Watch ‘giant pill bugs’ burrow inside this alligator carcass for legitimate scientific reasons

The first recorded "reptile fall" is a real feast.

The bottom of the ocean seems incredibly desolate. Apart from sand and darkness, few things are in abundance. And that elevates ordinary animal carcasses to the level of the most sumptuous buffet you can imagine. But food falls, the alliterative name for when a dead animal’s body drifts down to the sea floor, are some of the wildest feasts in all of nature, bringing together all kinds of deep sea critters.

For scientists, though, these falls pose something of a problem. You can’t exactly predict when and where a whale or a sea lion will die, and you can’t spend all your time searching the world’s oceans for a freshly dead critter. So if you want to study the various worms, arthropods, and bacteria that opportunistically chow on a food fall, you have to drop the carcass yourself. Biologists have done this with whales to monitor which deep sea creatures show up as the body turns from fully-blubbered behemoth to skeletal monster. And this week, for the first time ever, the Louisiana Universities Marine Consortium (LUMCON) did the same for an alligator—and they recorded the whole process.

The gator in the video is currently about a mile deep at the bottom of the Gulf of Mexico, and was euthanized as part of a conservation effort. Those giant pill bugs crawling on top of and inside that alligator are actually related to the terrestrial, tiny pill bugs you may have played with as a child, though they’re more accurately called giant isopods. In the video, the biologists conducting the study explain that part of the reason these crustaceans may have been able to grow so large in comparison to their land-lubbing cousins is food falls like this. Having unpredictable, infrequent food sources makes possessing a large body beneficial. It means you can literally eat yourself into a stupor, then survive on the stored lipids for months or even years.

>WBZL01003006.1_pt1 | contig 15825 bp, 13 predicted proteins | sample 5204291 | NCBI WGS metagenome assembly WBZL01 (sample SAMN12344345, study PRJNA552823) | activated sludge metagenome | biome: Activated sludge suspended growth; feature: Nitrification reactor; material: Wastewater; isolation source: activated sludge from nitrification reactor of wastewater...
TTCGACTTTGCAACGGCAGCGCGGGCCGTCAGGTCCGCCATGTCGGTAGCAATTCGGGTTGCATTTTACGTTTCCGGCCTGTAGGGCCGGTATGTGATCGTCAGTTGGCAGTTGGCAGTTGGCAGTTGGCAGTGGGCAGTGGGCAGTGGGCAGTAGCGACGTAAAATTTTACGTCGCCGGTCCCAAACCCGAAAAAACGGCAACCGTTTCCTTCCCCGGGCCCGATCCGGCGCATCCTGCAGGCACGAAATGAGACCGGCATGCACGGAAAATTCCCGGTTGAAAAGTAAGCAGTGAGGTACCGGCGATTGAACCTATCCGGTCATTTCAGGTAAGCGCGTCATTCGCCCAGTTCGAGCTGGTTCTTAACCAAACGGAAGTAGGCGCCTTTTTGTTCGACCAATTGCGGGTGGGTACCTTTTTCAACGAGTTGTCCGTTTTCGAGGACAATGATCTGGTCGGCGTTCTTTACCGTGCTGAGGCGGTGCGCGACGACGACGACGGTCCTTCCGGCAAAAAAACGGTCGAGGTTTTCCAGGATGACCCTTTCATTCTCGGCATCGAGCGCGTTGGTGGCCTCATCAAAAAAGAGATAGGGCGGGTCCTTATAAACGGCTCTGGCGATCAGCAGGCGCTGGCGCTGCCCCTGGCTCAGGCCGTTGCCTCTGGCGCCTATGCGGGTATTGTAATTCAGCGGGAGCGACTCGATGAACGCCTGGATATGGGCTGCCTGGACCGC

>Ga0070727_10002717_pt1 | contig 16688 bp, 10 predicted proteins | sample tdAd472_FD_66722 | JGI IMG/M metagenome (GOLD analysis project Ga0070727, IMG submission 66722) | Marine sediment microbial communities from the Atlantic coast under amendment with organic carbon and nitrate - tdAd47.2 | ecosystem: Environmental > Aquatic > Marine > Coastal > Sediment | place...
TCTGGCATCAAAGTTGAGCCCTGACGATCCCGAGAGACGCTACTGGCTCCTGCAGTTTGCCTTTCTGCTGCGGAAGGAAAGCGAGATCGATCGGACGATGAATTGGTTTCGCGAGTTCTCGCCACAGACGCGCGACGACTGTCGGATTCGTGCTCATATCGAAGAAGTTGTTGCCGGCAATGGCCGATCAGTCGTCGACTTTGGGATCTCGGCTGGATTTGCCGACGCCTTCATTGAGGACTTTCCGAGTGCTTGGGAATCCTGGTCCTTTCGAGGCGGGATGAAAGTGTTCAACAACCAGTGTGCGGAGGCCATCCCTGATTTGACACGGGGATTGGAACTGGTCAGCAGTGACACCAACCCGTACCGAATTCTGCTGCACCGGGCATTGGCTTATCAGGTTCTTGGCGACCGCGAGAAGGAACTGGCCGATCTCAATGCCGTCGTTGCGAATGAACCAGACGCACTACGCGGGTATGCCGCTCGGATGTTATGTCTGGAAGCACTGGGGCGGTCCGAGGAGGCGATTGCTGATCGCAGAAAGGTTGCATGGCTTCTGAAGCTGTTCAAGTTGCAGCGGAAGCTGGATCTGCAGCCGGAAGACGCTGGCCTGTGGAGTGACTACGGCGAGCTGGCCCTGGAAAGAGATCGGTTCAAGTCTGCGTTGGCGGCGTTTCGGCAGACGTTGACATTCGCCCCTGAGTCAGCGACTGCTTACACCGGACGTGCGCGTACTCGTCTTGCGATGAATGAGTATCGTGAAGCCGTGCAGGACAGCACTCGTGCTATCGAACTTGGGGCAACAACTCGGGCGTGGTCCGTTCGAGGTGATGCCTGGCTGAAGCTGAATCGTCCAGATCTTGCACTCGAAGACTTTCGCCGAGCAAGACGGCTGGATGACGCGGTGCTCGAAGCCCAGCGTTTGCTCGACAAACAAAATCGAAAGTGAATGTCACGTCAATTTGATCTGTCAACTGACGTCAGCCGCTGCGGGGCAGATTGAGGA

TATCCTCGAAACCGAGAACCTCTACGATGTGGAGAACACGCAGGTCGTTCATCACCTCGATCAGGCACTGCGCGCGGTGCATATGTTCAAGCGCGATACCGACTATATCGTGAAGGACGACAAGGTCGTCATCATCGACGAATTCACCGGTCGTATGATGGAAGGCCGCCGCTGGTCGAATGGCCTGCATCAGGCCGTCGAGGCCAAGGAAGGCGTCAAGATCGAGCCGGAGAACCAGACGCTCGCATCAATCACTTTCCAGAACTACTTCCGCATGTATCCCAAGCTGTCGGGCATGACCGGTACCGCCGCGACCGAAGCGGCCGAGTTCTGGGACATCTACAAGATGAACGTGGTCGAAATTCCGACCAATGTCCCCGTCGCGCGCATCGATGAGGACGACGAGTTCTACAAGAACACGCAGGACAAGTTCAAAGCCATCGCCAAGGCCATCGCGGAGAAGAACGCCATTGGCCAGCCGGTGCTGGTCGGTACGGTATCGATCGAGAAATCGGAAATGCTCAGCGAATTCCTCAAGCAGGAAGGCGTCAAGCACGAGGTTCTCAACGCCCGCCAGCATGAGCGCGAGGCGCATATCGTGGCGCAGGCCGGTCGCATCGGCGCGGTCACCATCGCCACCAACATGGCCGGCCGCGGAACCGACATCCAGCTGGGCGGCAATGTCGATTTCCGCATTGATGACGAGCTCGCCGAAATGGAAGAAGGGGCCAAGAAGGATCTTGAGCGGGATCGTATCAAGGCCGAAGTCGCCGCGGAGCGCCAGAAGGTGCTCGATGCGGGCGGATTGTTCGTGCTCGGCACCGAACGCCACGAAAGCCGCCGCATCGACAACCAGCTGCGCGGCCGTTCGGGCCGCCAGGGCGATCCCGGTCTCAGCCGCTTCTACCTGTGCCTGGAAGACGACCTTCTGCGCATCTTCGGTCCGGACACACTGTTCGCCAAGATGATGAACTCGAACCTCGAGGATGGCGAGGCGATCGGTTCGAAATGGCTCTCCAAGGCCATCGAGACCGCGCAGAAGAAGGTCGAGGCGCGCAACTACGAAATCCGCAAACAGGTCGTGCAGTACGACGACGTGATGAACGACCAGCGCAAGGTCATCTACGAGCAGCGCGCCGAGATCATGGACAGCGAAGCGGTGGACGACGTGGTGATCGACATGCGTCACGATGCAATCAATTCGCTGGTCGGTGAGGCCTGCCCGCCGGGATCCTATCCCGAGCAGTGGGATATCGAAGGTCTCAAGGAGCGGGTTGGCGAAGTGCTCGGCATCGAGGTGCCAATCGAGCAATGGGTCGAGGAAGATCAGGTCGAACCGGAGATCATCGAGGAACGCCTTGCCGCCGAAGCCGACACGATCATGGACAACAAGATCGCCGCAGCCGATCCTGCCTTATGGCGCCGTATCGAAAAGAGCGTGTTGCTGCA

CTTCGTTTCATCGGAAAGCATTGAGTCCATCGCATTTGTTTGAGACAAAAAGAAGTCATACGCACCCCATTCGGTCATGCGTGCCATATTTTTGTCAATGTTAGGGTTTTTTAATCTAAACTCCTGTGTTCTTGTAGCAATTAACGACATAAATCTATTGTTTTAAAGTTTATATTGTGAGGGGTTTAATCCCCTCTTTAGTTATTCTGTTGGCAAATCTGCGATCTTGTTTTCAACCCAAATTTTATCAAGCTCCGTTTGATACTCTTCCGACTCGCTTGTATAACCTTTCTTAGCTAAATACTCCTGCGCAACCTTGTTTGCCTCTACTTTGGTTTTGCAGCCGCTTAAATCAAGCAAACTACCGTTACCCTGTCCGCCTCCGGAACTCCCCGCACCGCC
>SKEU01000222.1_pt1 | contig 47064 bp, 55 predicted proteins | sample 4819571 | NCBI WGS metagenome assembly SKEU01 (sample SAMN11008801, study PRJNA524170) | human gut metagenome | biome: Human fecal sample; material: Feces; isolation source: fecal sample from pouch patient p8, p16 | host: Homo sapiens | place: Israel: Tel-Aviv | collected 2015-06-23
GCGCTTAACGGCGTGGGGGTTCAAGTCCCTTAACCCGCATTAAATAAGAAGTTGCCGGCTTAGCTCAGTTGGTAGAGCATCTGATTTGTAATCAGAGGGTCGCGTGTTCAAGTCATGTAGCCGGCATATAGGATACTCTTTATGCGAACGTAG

These isopods showed up within 24 hours, but as the carcass gets ripped apart, the host of creatures will continue to shift. Larger animals can rip apart the flesh. But as with whale falls, biologists suspect that smaller critters will show up as meat gets more scarce and bone becomes the course du jour. Osedax worms can embed themselves in whale skeletons, sucking out the lipids within, but they don’t show up for months or even years after most of the flesh has been stripped from the body.

The LUMCON biologists aren’t yet sure what they’ll find as the alligator decays, but whatever it is will help give them insight into how ancient food falls may have operated. Alligators have remained relatively unchanged for the last 80 million years. The ways in which their bodies nourish today’s deep sea communities could show researchers what sorts of animals could have dined on prehistoric alligator flesh, too. Plus, other ancient reptilian creatures likely also would’ve sunk to ocean floors periodically. Large storms can sweep even large animals like alligators out to sea, some alive but many dead, and their bodies likely would have been a food source of plenty of creatures over the millennia.

Over the coming weeks, these biologists will learn how the animals that feast on reptiles differ (or don’t!) from those that chow on fallen mammals. In the meantime, we’ll just have to enjoy those pillbugs on repeat.

Sara Chodosh

Sara Chodoshis an associate editor at PopSci where she writes about everything from vaccine hesitancy to extreme animal sex. She got her master's degree in science journalism at NYU's Science Health and Environmental Reporting Program, and is getting a second master's in data visualization from the University of Girona. Contact the author here.